I'm a very curious person. So I really enjoy researching and trying to learn as much about my subject as possible. For this book, I got my hands on any book I could that might prove helpful, and I also enlisted the help of librarians to ferret out the most interesting research on topics like body odor. (My favorite was the two-year study that found men's b.o. smells like cheese while women's smells like onions!)

The research and writing took me about a year, and now, "The Big Book of Gross Stuff" has an extensive bibliography of my references at the end. I include this partly to show my legwork, and mostly so that people don't think I'm just making things up!

IML: Do you think it's better to NOT know what something is made of, if that includes stuff that would totally gross us out? Or is ignorance bliss?

Bart: I hate to sit on a fence -- it's painful! -- but the answer to this question is that it depends on the situation. I do want to know EXACTLY what's in my food. That way I can make a decision about what I'm eating instead of just shoving food down my throat. People who pay attention to their food, especially for ethical reasons, feel the same way. For example, vegetarians don't believe ignorance is bliss. They are NOT going to be happy if they find gristle in their vegetable stew! But is ANYBODY ever happy to find gristle?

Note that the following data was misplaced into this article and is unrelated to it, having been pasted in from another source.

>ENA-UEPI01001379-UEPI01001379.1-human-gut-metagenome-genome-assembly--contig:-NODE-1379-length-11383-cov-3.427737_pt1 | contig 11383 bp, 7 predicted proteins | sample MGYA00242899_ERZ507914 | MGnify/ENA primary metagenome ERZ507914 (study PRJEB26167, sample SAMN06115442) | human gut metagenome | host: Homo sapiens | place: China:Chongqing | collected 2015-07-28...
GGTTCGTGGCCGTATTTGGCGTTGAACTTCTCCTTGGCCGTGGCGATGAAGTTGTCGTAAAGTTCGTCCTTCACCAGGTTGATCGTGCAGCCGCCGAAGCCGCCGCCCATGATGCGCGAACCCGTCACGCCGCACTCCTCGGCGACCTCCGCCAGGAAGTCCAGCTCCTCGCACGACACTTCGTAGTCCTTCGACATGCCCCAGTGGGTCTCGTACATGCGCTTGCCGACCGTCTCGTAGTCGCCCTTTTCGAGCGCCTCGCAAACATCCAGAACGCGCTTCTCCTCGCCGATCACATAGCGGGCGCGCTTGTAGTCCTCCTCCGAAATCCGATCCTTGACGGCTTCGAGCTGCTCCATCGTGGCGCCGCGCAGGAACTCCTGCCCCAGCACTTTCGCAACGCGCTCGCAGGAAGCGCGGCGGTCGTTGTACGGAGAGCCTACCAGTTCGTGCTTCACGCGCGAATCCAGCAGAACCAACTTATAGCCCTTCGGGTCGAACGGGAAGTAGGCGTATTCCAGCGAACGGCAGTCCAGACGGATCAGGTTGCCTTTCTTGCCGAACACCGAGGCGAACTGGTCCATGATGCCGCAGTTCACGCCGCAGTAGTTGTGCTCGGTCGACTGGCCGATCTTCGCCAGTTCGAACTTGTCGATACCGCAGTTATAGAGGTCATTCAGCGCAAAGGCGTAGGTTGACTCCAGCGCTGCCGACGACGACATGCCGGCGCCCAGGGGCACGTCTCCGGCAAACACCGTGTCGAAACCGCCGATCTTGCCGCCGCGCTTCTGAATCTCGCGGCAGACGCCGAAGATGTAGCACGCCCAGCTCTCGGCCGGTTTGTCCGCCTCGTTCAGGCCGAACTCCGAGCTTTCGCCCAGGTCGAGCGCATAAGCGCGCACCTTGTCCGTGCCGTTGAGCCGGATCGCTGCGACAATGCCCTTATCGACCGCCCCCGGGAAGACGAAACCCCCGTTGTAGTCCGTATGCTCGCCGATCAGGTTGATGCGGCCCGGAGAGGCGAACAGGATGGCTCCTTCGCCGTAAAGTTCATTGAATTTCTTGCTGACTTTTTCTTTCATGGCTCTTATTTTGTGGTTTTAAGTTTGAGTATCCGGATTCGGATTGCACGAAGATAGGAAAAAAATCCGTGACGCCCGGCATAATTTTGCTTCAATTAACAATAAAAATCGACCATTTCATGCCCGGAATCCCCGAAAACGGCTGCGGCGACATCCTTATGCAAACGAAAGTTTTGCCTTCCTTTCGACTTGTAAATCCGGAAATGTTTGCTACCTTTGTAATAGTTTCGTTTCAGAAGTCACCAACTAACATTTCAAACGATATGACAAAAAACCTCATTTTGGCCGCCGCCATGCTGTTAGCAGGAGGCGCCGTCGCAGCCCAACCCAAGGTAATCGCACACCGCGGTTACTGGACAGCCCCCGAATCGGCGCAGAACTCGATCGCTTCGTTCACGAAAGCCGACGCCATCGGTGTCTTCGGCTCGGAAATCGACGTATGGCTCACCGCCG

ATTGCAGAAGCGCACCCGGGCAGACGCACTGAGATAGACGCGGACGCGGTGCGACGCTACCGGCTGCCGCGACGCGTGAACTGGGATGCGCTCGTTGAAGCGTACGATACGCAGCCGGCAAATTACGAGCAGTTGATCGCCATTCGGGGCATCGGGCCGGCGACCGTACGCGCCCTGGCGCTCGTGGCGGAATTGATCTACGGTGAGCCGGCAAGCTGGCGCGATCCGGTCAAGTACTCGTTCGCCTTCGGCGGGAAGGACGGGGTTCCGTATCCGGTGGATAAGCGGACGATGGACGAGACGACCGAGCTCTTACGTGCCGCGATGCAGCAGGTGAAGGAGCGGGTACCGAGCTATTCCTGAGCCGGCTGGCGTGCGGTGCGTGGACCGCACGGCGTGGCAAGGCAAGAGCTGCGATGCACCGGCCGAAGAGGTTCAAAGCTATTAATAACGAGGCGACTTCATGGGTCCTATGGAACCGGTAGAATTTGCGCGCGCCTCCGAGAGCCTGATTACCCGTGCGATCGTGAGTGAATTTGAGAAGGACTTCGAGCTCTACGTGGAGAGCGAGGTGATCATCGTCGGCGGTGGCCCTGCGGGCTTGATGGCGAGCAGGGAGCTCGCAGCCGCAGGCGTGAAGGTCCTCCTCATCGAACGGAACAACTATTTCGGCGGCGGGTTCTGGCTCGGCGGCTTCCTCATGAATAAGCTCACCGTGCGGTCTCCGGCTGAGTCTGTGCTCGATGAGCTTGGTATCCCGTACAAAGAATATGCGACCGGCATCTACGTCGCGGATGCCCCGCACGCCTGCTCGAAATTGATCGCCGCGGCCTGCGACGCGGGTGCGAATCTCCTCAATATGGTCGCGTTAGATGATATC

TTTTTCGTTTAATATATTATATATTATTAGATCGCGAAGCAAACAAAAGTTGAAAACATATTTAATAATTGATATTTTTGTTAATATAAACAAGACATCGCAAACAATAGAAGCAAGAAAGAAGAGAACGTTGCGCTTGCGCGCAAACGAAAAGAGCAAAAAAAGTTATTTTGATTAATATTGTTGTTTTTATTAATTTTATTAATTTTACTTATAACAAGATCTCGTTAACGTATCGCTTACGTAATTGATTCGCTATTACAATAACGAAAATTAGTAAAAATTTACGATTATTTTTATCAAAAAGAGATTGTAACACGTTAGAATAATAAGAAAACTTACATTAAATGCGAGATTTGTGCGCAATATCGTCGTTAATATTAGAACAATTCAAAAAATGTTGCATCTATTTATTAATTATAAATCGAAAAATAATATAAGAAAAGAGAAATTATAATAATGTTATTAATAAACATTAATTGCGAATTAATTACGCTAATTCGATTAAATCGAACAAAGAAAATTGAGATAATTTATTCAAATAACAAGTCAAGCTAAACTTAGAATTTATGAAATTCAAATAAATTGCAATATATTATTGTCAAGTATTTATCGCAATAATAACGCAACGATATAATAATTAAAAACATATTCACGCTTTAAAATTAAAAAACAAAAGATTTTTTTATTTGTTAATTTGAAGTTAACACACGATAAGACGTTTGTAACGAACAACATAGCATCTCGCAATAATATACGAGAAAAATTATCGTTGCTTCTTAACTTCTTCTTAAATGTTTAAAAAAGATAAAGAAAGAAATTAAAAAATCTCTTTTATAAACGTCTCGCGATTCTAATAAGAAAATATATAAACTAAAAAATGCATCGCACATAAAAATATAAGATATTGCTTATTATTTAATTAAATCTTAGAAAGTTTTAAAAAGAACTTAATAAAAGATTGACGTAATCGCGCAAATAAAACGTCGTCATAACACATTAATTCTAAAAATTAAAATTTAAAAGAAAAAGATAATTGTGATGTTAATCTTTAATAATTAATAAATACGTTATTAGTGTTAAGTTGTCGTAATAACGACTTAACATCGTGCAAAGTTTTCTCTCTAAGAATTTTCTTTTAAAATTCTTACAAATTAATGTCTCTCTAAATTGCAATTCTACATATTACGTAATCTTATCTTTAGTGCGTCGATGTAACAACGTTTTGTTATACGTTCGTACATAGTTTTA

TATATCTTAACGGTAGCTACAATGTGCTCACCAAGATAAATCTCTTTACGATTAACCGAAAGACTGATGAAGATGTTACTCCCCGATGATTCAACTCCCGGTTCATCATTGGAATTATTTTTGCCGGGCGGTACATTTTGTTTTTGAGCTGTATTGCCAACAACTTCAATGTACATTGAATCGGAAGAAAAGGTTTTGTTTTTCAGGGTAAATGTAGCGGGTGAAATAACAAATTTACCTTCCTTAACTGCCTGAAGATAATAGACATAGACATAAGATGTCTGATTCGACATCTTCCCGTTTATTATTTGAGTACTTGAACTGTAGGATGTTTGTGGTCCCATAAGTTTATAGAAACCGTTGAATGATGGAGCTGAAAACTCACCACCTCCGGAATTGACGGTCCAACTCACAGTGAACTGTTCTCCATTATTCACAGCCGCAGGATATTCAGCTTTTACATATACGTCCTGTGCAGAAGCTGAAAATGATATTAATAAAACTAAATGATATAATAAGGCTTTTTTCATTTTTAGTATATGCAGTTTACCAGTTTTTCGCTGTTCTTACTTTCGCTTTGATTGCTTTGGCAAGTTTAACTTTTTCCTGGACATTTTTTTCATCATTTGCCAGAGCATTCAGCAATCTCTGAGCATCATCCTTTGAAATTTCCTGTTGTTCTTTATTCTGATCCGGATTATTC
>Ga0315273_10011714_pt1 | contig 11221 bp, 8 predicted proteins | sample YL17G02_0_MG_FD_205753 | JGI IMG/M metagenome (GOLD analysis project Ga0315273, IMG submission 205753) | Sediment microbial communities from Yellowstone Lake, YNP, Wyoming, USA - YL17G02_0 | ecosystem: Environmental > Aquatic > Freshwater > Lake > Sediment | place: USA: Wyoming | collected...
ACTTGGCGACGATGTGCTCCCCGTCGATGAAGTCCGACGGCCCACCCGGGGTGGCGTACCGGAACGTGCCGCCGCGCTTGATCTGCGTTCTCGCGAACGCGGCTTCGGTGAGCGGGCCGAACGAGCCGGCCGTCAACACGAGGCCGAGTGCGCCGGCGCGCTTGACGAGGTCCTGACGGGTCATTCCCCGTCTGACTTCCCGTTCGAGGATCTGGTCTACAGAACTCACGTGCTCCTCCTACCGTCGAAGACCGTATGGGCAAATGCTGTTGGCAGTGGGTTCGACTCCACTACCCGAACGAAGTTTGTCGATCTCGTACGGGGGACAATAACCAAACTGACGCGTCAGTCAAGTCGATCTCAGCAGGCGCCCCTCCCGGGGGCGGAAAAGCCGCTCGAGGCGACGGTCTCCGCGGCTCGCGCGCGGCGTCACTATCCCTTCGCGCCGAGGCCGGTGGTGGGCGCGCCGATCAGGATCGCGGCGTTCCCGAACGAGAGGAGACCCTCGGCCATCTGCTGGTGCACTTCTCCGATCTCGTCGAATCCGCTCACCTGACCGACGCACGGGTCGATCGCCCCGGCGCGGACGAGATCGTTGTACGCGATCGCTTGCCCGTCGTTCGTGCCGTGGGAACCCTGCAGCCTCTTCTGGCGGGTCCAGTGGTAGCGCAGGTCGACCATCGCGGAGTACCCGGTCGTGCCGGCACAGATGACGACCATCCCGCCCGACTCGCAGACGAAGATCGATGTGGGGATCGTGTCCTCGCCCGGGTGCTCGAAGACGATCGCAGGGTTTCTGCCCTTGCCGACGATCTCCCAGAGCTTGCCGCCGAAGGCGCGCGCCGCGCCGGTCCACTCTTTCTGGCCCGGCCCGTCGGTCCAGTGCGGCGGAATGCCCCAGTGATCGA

BOY: "Mommy, I found the lucky gristle!"
MOM: "Yay! Did you hear that, everyone? Get the cake!"

Of course, if I were actually starving (and very few Americans are), I'd rather just shove food down my throat. So this answer was a long way of saying that ignorance is usually just ignorance! And there is nothing blissful about not knowing.

IML: What's the grossest thing that you, personally, have ever seen?

Bart: I don't mind if someone has food on or between their teeth. Some poppy seeds? No worries. A chunk of chive? I can look away! But the other day, I was talking to someone who had an unidentified, generic white thing between his teeth. Was it sourdough bread? Plaque? Paper? Gristle? Thinking about it now gives me the shivers! Ugh...So thanks very much for that question.

Bart King is also the author of "The Big Book of Girl Stuff" and "The Big Book of Boy Stuff."

IML's Rating: A